Vancouver Indigenous Fashion Week just wrapped up, and there was some incredible Indigenous fashion on display at the inaugural event. Obsessed with what you saw but unsure if you should/can wear it? Here, Amanda Nahanee, cultural advisor for VIFW, Sage Paul, designer and artist, and Helen Oro, owner of Helen Oro Designs, share their best advice for respectfully doing so.
1. Buy from a local Indigenous artist or designer
There’s been plenty of non-Indigenous designers who have stolen inspiration—or direct designs—from various Indigenous communities, including DSquared2 and retailer Urban Outfitters. Do not buy or wear these appropriated designs; instead spend your money on clothing that’s actually made by someone with ties to the culture.
“The best way to support a Native business, company or artist is to buy from them and support that artist,” says Nahanee, who was raised Squamish and Nisga’a and is a member of the Squamish Nation.
When non-Indigenous people do buy responsibly from Indigenous designers, it’s fine to wear that clothing if they do so with good intentions, Nahanee says. “If you’re wearing clothing because you feel the pride, because you feel a connection, that is to be celebrated,” she explains.
“I walk down the street and see non-Indigenous people wearing Manitobah Mukluks and I’m like, ‘YES! Look at that!’ I have great pride knowing that a Native person has created a company and is very successful.”
Accessory designer Oro, who is Plains Cree from Pelican Lake First Nation, makes beaded items including sunglasses and earrings for everyone to enjoy, and has many non-Indigenous clients. “I want everyone to be comfortable wearing my beadwork,” she says. “I am still carrying my culture; I’m just pushing it forward to the next generation. It’s a way of me sharing.”
2. Know what you’re wearing and what it means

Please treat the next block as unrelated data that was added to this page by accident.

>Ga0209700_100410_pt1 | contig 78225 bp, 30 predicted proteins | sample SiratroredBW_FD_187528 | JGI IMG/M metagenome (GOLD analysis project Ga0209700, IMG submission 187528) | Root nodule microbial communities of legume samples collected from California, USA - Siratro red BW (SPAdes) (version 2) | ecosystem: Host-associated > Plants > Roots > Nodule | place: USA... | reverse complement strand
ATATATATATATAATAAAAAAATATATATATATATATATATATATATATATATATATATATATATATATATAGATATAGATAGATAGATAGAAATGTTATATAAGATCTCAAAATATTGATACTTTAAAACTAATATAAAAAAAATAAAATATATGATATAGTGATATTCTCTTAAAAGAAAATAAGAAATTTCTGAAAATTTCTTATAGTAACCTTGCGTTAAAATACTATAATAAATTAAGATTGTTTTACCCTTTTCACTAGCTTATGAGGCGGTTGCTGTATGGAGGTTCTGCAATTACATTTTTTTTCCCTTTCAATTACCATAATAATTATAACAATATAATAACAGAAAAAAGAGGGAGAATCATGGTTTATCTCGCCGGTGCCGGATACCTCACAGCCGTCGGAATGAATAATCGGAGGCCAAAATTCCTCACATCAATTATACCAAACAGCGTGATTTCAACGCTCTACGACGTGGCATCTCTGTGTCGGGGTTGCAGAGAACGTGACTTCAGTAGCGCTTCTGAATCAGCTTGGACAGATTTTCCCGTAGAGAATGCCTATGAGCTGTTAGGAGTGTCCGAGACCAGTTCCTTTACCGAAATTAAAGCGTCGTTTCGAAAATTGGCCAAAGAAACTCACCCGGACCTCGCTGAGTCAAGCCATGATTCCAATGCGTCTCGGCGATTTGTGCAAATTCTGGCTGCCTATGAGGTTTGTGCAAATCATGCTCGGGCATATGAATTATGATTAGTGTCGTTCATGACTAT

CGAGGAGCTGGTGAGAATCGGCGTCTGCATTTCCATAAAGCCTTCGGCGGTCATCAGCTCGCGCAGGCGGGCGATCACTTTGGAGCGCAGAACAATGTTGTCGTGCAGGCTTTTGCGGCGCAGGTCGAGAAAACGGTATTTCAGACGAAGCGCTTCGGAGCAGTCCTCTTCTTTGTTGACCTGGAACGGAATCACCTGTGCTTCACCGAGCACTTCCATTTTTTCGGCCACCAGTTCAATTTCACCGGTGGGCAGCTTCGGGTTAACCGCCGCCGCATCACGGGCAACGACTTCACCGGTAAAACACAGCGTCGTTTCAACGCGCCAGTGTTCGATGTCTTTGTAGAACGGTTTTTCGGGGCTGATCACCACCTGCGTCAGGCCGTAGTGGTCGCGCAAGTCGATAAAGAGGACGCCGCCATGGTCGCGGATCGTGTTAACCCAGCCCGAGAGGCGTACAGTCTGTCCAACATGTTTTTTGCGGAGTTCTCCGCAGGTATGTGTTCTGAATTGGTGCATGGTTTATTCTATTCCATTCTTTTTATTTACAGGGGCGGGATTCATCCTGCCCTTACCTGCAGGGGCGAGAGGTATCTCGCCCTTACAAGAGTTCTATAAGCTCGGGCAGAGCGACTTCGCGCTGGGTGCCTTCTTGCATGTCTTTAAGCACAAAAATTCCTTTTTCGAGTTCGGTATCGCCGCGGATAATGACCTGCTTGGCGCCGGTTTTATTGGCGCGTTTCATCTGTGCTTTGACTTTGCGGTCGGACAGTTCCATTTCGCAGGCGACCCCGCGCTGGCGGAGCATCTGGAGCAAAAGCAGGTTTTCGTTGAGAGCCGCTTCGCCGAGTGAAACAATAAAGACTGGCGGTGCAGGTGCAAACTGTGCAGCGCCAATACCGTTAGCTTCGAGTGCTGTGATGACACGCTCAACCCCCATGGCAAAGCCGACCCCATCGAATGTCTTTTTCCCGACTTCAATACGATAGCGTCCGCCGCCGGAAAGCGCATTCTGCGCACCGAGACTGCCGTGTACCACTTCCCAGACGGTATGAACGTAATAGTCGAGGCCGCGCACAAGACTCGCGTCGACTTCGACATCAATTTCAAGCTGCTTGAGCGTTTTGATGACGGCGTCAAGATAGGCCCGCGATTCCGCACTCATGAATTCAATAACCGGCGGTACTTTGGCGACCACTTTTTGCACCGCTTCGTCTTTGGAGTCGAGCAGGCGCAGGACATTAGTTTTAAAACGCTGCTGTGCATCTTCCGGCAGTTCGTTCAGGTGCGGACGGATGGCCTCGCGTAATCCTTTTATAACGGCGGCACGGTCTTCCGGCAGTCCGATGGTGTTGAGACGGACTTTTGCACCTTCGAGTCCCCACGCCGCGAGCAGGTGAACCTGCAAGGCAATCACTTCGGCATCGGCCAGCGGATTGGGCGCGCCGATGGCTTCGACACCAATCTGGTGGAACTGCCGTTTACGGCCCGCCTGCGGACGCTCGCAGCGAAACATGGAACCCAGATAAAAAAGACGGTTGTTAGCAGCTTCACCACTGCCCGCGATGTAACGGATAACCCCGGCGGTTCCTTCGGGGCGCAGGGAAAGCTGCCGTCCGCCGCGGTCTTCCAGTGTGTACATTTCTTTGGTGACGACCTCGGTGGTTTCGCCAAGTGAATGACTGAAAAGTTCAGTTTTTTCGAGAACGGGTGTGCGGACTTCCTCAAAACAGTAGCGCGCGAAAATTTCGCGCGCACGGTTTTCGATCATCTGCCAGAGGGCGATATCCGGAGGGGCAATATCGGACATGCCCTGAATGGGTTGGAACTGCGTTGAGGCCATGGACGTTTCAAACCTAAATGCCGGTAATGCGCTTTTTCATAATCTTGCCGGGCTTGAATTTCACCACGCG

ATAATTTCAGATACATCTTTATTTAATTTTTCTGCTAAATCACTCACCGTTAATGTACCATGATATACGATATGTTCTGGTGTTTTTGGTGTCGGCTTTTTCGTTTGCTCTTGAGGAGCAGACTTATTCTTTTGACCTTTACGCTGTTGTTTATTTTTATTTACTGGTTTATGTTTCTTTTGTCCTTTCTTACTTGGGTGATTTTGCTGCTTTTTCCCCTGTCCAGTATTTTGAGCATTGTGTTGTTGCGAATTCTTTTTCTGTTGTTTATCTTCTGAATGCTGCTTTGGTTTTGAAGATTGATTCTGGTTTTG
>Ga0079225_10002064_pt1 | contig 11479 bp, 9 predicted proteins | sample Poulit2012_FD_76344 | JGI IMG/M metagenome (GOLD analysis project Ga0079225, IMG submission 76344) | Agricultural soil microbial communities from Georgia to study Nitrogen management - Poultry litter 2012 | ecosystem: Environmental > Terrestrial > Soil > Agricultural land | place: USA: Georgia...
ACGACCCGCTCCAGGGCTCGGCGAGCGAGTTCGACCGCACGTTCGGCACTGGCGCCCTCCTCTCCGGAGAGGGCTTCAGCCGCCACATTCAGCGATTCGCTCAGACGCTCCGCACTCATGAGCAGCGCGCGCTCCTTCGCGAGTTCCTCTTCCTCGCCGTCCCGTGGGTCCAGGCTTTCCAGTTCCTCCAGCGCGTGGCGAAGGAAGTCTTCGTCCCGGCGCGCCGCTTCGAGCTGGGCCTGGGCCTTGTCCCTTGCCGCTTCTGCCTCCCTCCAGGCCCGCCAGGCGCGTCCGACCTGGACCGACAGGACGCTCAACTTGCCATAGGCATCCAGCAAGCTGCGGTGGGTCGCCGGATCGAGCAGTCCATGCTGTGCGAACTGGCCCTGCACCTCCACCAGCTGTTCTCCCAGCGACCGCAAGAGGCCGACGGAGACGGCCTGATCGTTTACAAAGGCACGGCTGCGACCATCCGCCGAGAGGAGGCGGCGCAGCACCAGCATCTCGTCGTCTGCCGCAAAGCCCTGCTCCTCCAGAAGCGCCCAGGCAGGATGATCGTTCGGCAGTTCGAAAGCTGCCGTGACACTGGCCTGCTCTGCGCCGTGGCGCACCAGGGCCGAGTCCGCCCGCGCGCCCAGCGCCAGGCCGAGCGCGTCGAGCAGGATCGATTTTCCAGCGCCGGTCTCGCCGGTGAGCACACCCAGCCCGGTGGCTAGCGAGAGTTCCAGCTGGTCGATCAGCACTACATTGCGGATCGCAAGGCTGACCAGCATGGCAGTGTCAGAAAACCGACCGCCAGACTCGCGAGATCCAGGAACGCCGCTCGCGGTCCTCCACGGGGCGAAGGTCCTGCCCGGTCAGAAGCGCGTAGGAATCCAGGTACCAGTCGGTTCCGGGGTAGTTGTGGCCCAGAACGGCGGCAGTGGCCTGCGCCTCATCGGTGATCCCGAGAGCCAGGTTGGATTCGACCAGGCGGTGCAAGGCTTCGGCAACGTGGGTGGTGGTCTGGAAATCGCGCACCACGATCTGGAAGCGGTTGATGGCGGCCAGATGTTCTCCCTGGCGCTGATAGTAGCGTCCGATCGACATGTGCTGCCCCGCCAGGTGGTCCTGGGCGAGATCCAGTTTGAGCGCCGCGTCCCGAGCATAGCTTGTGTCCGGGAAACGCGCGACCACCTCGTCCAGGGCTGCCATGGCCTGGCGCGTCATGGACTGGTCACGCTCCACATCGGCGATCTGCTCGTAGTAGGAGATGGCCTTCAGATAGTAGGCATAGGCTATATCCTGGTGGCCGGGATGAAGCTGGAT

Buying directly from an Indigenous designer also means avoiding cultural oversights that often occur when non-Indigenous brands are “inspired” by another culture. Take for example European designer Kokon To Zai, who ripped off a sacred Inuit design on a sweater.
“I would never take something really sacred and use it in my work,” says Paul, an urban Dene woman and member of English River First Nation, who is the co-creator of the Toronto-based Setsuné Indigenous Fashion Incubator. “I want to make sure I’m respecting myself and my family, and other Indigenous people around the world.”
Oro notes that certain designs and colours are unique to different Indigenous peoples, and she’s well aware of which ones should be kept out of her commercial beadwork. “There’s certain pieces I would never recreate—for example a headdress—because they are specifically worn for traditional purposes or are ceremonial,” she explains. “Know where what you’re buying is coming from. Know the story behind it and who’s making it.”
And—it bears repeating—a non-Indigenous person should never wear ceremonial items . “If people want to be celebrating Native people and saying how cool it is to be Native,” says Paul, “then they should probably be wearing Indigenous-made clothing as opposed to a headdress.”
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